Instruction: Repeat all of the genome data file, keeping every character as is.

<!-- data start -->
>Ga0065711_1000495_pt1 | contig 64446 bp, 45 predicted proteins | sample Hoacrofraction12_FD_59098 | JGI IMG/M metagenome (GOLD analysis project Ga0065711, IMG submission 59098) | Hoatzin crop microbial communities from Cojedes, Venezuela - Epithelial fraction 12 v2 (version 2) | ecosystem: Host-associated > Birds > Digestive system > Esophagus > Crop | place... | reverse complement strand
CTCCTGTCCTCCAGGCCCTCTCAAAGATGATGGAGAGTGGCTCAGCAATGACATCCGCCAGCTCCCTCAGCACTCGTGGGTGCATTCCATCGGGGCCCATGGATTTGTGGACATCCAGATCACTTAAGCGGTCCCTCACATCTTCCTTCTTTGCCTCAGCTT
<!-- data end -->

>Ga0065711_1000495_pt1 | contig 64446 bp, 45 predicted proteins | sample Hoacrofraction12_FD_59098 | JGI IMG/M metagenome (GOLD analysis project Ga0065711, IMG submission 59098) | Hoatzin crop microbial communities from Cojedes, Venezuela - Epithelial fraction 12 v2 (version 2) | ecosystem: Host-associated > Birds > Digestive system > Esophagus > Crop | place... | reverse complement strand
CTCCTGTCCTCCAGGCCCTCTCAAAGATGATGGAGAGTGGCTCAGCAATGACATCCGCCAGCTCCCTCAGCACTCGTGGGTGCATTCCATCGGGGCCCATGGATTTGTGGACATCCAGATCACTTAAGCGGTCCCTCACATCTTCCTTCTTTGCCTCAGCTT